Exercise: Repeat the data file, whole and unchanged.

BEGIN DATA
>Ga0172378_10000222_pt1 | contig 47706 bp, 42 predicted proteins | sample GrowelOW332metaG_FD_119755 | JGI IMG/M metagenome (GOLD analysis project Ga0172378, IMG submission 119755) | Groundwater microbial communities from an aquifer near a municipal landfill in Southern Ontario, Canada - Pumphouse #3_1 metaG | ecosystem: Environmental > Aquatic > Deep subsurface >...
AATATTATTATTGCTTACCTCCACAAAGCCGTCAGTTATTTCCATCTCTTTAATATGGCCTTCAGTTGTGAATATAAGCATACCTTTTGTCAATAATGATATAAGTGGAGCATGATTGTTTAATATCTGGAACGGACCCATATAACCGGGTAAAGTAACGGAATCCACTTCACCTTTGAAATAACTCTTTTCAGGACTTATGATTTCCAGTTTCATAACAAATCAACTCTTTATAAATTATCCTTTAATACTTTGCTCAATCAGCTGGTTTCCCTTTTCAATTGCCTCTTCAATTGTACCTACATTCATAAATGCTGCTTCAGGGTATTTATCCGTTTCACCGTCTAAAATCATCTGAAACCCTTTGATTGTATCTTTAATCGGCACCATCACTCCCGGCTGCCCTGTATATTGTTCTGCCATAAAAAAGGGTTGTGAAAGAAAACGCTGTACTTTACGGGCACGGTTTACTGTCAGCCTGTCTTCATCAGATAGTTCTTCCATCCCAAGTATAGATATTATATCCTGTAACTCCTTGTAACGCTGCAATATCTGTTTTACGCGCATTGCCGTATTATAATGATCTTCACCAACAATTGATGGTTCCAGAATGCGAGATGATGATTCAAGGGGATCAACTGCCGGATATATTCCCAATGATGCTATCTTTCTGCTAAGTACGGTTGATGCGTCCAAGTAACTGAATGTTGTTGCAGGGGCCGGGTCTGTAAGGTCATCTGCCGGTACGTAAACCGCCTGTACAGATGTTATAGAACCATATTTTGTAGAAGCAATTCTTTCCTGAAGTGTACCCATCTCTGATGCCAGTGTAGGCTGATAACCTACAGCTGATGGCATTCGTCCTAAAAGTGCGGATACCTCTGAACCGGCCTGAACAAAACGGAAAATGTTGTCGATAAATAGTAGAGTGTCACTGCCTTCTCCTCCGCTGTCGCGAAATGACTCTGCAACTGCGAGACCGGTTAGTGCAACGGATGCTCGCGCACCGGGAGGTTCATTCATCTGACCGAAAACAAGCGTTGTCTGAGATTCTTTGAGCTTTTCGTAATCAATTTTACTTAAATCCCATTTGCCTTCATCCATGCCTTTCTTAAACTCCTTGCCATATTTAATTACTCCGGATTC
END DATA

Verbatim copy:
>Ga0172378_10000222_pt1 | contig 47706 bp, 42 predicted proteins | sample GrowelOW332metaG_FD_119755 | JGI IMG/M metagenome (GOLD analysis project Ga0172378, IMG submission 119755) | Groundwater microbial communities from an aquifer near a municipal landfill in Southern Ontario, Canada - Pumphouse #3_1 metaG | ecosystem: Environmental > Aquatic > Deep subsurface >...
AATATTATTATTGCTTACCTCCACAAAGCCGTCAGTTATTTCCATCTCTTTAATATGGCCTTCAGTTGTGAATATAAGCATACCTTTTGTCAATAATGATATAAGTGGAGCATGATTGTTTAATATCTGGAACGGACCCATATAACCGGGTAAAGTAACGGAATCCACTTCACCTTTGAAATAACTCTTTTCAGGACTTATGATTTCCAGTTTCATAACAAATCAACTCTTTATAAATTATCCTTTAATACTTTGCTCAATCAGCTGGTTTCCCTTTTCAATTGCCTCTTCAATTGTACCTACATTCATAAATGCTGCTTCAGGGTATTTATCCGTTTCACCGTCTAAAATCATCTGAAACCCTTTGATTGTATCTTTAATCGGCACCATCACTCCCGGCTGCCCTGTATATTGTTCTGCCATAAAAAAGGGTTGTGAAAGAAAACGCTGTACTTTACGGGCACGGTTTACTGTCAGCCTGTCTTCATCAGATAGTTCTTCCATCCCAAGTATAGATATTATATCCTGTAACTCCTTGTAACGCTGCAATATCTGTTTTACGCGCATTGCCGTATTATAATGATCTTCACCAACAATTGATGGTTCCAGAATGCGAGATGATGATTCAAGGGGATCAACTGCCGGATATATTCCCAATGATGCTATCTTTCTGCTAAGTACGGTTGATGCGTCCAAGTAACTGAATGTTGTTGCAGGGGCCGGGTCTGTAAGGTCATCTGCCGGTACGTAAACCGCCTGTACAGATGTTATAGAACCATATTTTGTAGAAGCAATTCTTTCCTGAAGTGTACCCATCTCTGATGCCAGTGTAGGCTGATAACCTACAGCTGATGGCATTCGTCCTAAAAGTGCGGATACCTCTGAACCGGCCTGAACAAAACGGAAAATGTTGTCGATAAATAGTAGAGTGTCACTGCCTTCTCCTCCGCTGTCGCGAAATGACTCTGCAACTGCGAGACCGGTTAGTGCAACGGATGCTCGCGCACCGGGAGGTTCATTCATCTGACCGAAAACAAGCGTTGTCTGAGATTCTTTGAGCTTTTCGTAATCAATTTTACTTAAATCCCATTTGCCTTCATCCATGCCTTTCTTAAACTCCTTGCCATATTTAATTACTCCGGATTC